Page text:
|We are where the little turquoise dot is.|
Then it moved south of the Keys. I still wasn't too concerned, all but one of the “spaghetti tracks” of past storms that moved that way went off further to the west. Most of the discussion on NOAA was all about how poorly organized the depression was, though a lot of rain could be expected. Ah, but then one of the forecasters made a statement; “There is no scenario that leads to the depression becoming a hurricane before landfall.”
That concerned me. But what are you going to do? It is Florida. It is the hurricane season. Given enough warning Kintala could be hauled, blocked, and strapped down in a matter of hours. So we watched and debated and planned, wondering just how much warning we could get on a storm that was already hanging out in our neck of the woods.
And then hurricane Hermine was born this very afternoon. As I type, it is hammering the coast just 162 miles to our north-north west. This morning the forecast for our spot in the world was for rain, thunderstorms, and winds in the 15 to 25 knot range, there was no “tropical discussion” at all. Just after noon the winds cranked up well into the 40s, ripping the driving rain off the roofs of buildings in a blinding spray, trees bent and stuff flew...just like it looks on the Weather Channel videos. A few miles from here a big schooner used as a party boat was sunk at its dock. The Skyway Bridge closed. Fortunately the assault was short lived, but as the day wore on bands of heavy weather blasted the boat yard with tropical force winds and more driving rain. A tornado watch was issued that doesn't expire for another hour and a half. We are currently riding out yet another weather band being spun off of the main storm, if a tornado does come our way we wouldn't hear it over the wind noise; the first clue we will get is the building next to us exploding into shrapnel. The Skyway bridge is still closed. The fruit basket in the galley is hanging noticeably askew while Kintala jerks against her lines and bounces off her fender board. It is low tide now, but the walkway at our pier is already under water, something that doesn't usually happen at high tide. Sleep will be noticeably lacking this night.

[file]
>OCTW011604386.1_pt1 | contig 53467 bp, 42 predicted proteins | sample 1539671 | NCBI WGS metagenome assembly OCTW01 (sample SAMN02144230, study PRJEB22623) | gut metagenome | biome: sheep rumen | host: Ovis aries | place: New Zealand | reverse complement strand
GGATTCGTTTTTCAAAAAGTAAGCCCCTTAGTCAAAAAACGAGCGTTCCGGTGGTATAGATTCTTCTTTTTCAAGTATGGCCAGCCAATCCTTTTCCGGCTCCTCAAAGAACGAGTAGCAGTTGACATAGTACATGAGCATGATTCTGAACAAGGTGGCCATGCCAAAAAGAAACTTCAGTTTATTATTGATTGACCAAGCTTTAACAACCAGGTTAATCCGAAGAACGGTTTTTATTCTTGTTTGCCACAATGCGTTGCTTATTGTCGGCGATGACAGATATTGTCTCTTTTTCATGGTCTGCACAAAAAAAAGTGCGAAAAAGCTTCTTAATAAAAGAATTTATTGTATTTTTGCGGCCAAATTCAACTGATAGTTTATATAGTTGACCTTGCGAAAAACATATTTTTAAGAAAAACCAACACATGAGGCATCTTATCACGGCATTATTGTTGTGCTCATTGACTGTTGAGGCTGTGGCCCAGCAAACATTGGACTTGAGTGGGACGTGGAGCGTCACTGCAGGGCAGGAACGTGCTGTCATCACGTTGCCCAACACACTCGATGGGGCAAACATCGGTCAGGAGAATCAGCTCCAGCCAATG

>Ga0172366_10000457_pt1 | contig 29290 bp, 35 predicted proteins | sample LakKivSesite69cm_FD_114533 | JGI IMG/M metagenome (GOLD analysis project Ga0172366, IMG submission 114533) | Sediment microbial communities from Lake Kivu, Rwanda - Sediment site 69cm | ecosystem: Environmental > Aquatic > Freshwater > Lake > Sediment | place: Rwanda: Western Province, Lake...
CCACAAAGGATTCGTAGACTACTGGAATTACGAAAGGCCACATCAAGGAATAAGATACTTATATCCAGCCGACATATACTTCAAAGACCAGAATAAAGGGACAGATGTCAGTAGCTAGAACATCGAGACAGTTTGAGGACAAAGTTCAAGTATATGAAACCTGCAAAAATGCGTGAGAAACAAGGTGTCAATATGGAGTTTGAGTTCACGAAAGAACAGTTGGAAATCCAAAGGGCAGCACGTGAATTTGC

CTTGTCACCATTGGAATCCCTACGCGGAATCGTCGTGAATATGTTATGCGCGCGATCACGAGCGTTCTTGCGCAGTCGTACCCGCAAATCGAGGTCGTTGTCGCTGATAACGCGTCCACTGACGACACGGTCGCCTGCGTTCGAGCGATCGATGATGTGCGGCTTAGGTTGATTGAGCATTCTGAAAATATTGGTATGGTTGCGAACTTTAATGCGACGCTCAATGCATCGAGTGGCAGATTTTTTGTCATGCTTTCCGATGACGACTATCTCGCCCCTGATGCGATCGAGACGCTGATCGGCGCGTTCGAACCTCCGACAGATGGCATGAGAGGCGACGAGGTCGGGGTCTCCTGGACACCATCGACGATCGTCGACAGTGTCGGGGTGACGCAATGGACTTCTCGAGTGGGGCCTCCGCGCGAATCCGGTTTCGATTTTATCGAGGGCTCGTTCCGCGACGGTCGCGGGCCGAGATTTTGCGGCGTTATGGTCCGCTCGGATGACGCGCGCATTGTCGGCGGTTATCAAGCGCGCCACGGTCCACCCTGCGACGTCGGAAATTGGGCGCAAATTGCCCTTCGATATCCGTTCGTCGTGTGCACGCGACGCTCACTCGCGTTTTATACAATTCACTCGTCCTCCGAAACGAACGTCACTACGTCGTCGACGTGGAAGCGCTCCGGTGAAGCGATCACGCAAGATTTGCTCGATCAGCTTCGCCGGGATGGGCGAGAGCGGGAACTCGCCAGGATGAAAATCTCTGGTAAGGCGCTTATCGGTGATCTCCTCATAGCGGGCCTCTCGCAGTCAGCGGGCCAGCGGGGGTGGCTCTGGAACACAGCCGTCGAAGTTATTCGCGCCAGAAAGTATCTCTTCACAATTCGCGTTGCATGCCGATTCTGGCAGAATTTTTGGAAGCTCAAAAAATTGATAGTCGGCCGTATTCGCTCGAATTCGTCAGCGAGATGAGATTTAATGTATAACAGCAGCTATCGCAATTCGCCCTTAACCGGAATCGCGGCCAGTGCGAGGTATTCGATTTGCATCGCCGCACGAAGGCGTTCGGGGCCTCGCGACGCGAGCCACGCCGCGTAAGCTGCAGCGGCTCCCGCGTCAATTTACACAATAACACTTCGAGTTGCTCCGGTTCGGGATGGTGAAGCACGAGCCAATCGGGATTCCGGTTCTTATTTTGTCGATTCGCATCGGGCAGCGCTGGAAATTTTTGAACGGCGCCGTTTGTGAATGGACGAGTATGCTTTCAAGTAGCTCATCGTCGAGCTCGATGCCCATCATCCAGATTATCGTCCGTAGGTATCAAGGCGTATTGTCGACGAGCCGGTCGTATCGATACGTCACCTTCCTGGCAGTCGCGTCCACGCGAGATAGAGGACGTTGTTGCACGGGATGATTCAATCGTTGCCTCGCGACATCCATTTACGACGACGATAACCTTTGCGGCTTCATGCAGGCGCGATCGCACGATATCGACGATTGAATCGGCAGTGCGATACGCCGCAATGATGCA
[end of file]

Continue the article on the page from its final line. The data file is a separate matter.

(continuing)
It is likely that all will be well with Kintala in the morning, though there is no guarantee. By morning some people are going to be hurt, others will have lost homes and businesses. Throw the dice, draw a straw, most will be lucky, a few will not.
But what are you going to do?